Follow line. Follow altitude instructions (either a step down approach like a LOC approach would be; or a guided vertical path in LNAV/VNAV, similar to an ILS). Land plane (in this case, by hand, since RNAV approaches are not certified to the ground yet).

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Who told you that? No, this is not true, unless the approach procedure specifically requires it (would be listed on the chart is this were the case). I can't think of an approach that requires this, however. In general, more nav data sources is better to help verify aircraft location.

 

Are you sure about this? DME and VOR updating should be turned off for RNP approaches

 

RNAV (RNP): Radios: Inhibit all VOR & DME updating from NAV OPTIONS page 2 prior to IAF

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Guys, thanks for you help. My major question is still what is the differnce between RNP and GPS/GNSS RNAV approaches? is it a matter of equipment on board?

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RNAV RNP just means AR (authorization required)

 

Then you have RNP APCH which is the RNAV GNSS and labelled on approach plates as (GNSS) or (GPS)

 

Both need special types of training and AR - authorization required is a whole different ball game.

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RNAV RNP just means AR (authorization required)

 

Then you have RNP APCH which is the RNAV GNSS and labelled on approach plates as (GNSS) or (GPS)

 

Both need special types of training and AR - authorization required is a whole different ball game.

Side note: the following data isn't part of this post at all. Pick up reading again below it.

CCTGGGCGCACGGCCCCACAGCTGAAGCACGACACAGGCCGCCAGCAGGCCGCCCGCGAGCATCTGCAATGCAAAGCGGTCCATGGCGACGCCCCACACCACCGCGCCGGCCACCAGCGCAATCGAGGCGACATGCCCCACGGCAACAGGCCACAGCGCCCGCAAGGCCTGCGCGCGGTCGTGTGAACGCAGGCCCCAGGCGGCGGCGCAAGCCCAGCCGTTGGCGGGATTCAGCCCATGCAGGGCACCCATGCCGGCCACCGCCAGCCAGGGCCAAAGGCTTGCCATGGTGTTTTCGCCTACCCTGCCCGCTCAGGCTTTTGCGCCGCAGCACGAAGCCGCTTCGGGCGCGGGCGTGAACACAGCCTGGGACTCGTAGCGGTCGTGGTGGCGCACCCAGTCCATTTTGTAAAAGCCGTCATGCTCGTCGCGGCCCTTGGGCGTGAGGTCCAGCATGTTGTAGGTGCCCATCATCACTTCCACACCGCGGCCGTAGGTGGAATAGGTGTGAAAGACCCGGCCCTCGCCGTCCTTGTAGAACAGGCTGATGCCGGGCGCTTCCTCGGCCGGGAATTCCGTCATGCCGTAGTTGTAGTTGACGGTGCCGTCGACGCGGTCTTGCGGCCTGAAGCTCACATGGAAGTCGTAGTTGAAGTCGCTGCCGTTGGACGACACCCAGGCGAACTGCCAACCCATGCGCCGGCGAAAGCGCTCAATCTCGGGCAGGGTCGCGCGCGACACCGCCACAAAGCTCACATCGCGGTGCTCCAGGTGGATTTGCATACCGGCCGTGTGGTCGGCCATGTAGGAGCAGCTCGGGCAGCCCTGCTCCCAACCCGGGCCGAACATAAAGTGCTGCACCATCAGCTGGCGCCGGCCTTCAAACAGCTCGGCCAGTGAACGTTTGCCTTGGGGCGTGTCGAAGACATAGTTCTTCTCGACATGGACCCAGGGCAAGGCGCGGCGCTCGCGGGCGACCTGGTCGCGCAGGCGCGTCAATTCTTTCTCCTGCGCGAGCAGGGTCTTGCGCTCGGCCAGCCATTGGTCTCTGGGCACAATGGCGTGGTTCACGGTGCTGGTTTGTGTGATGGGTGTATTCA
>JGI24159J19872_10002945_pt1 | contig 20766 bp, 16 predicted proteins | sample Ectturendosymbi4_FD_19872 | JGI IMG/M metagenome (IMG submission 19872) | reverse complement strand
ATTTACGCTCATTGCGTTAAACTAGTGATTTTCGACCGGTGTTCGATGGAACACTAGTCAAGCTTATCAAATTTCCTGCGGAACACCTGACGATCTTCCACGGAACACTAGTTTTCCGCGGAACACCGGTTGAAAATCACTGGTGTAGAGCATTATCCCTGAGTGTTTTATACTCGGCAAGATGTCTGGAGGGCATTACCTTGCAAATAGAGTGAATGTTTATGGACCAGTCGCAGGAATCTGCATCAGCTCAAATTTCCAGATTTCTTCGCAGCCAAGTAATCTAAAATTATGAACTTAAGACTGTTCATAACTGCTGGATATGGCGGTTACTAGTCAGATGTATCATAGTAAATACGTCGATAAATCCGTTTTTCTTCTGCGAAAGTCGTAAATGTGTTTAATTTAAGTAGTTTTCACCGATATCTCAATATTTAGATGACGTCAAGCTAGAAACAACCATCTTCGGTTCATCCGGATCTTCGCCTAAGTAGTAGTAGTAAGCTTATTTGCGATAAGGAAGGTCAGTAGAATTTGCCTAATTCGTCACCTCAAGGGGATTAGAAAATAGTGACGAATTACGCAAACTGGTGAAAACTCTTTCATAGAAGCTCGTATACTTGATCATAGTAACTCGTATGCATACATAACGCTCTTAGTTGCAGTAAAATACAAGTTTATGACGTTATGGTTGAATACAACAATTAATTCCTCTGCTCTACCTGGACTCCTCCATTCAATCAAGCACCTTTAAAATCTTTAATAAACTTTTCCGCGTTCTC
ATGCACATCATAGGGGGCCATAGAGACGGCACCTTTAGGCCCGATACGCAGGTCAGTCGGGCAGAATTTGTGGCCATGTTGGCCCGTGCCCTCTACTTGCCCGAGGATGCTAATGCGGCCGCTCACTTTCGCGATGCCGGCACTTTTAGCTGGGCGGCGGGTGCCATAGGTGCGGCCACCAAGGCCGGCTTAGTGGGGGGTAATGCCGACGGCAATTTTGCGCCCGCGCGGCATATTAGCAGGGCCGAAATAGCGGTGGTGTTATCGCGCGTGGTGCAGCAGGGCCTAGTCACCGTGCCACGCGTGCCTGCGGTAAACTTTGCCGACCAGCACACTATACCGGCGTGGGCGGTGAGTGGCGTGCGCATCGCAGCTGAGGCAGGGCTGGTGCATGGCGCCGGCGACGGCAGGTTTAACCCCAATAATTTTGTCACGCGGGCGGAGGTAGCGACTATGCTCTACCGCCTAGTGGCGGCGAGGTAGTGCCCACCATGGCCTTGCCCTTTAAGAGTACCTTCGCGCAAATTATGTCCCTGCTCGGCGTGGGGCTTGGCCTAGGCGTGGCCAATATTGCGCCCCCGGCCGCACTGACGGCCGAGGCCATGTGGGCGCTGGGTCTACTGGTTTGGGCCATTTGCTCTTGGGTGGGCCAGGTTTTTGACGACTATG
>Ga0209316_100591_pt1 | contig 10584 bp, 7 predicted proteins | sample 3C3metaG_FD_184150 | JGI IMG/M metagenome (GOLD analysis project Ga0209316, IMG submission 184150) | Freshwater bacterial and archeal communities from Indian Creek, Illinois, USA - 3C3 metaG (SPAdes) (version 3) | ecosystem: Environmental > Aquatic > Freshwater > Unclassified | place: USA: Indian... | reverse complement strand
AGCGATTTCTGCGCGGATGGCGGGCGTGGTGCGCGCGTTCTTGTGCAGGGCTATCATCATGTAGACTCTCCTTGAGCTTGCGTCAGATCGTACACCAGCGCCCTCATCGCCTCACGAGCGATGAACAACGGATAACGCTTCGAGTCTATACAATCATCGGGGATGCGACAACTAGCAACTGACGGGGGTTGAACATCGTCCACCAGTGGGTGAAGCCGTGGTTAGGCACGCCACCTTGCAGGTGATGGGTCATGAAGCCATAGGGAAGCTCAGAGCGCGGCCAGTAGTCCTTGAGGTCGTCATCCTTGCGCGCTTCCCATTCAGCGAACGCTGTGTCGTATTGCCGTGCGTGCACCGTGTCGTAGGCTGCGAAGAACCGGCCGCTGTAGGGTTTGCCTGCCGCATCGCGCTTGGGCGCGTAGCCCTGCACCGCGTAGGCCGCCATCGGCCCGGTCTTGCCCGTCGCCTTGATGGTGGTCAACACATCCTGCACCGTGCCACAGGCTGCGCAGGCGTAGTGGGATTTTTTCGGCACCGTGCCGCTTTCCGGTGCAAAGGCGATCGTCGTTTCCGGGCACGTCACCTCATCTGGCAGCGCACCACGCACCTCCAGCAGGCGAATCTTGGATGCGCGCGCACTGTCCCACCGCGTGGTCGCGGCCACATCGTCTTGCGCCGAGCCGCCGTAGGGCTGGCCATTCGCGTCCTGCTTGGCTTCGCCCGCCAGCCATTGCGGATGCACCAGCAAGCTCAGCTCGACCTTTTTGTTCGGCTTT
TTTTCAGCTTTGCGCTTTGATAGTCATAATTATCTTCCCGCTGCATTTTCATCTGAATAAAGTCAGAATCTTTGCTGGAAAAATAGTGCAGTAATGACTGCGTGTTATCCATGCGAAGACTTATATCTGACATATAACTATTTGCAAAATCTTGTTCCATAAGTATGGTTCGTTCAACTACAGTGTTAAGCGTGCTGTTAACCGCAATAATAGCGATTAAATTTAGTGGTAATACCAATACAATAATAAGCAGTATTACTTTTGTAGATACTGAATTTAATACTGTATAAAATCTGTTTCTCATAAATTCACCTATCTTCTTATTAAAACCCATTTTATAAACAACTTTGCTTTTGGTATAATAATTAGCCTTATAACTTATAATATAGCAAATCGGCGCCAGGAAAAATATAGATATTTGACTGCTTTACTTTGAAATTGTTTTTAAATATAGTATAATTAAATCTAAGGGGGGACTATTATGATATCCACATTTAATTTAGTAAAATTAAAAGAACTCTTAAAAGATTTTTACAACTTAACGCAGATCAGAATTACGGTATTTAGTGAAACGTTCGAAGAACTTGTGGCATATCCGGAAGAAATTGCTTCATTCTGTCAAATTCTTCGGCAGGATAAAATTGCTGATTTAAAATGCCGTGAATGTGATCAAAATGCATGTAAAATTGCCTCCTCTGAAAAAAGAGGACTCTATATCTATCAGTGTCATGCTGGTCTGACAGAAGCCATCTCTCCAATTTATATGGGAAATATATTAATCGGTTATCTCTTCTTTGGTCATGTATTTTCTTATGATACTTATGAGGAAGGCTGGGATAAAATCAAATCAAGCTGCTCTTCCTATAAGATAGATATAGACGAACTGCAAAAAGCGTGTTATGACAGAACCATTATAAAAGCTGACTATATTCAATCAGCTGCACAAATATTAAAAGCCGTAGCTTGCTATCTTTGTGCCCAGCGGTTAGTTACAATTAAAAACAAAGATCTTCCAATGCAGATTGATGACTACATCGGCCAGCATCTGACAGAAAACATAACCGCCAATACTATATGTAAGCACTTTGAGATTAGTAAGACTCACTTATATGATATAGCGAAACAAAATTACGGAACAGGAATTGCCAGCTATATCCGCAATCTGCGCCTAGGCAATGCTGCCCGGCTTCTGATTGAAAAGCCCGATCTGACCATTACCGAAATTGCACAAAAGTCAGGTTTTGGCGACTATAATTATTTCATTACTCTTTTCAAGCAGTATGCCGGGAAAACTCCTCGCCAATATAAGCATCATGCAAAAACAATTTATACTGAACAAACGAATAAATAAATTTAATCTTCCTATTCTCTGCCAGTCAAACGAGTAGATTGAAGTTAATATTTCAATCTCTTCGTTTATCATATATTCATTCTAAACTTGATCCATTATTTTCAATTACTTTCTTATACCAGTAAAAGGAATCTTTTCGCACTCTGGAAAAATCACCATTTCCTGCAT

I know I'm being a tiny bit pedantic, here, but I wanted to offer a slight clarification, at least for FAA-land:

 

RNAV(RNP) approaches are assumed to be AR. In the past, this was specifically called out on the chart with "SPECIAL AIRCRAFT AND AIRCRAFT AUTHORIZATION REQUIRED" or SAAAR. Now, it just says "AUTHORIZATION REQUIRED." In theory, one would have RNAV(RNP) as a base (like a CAT I ILS), with RNAV(RNP) AR as a higher qualification (like CAT II/III), but it seems the direction we're headed in is RNAV(GPS) for the base, and RNAV(RNP) for the higher qualification...because we like to confuse people.

 

As far as the labelling on the chart goes, however, RNAV(GPS) requires no training above a basic instrument rating. RNAV(GPS) approaches in the United States occasionally include mins that require WAAS/GRAS (like LPV), but this would only require different equipage in the aircraft, and no extra requirement of the crew. Of course, it would be in the best interest to the crew/pilot to seek additional training, but it is not directly legally required (though someone could make a strong case for FAR 91.103 as a "requirement" for gaining the knowledge somehow - training or otherwise).

 

I can't speak to the RNP APCH / RNAV(GNSS). We do not have those types of approaches here, though the references online do speak to requiring training for them. Additionally, the concept seems pretty confusing to me, since GNSS is supposed to be a term to refer to any nav system that's GPS-like (GPS, GLONASS, Galileo, etc). Alas, I try not to make sense of the odd procedures outside of the US unless I'm being paid to.

 

The rule of thumb for the States is:

If you see "AUTHORIZATION REQUIRED," then there's training for it. If not, then your standard instrument ticket will cover it. As far as which mins to choose, it's up to the equipage in the aircraft.

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Are you sure about this? DME and VOR updating should be turned off for RNP approaches

RNAV (RNP): Radios: Inhibit all VOR & DME updating from NAV OPTIONS page 2 prior to IAF

 

Help me out here, I'm trying to find the source for this information.  All I've found is FCTM 5.68 "inhibiting of navigation radio updating, as needed. VOR/DME updating must always be OFF. DME-DME updating must be inhibited as needed.  Note:In US airspace, and other airspace where DME positioning has been verified to be adequate, DME-DME inhibiting is not required."

 

Are there any other sources? Thanks again.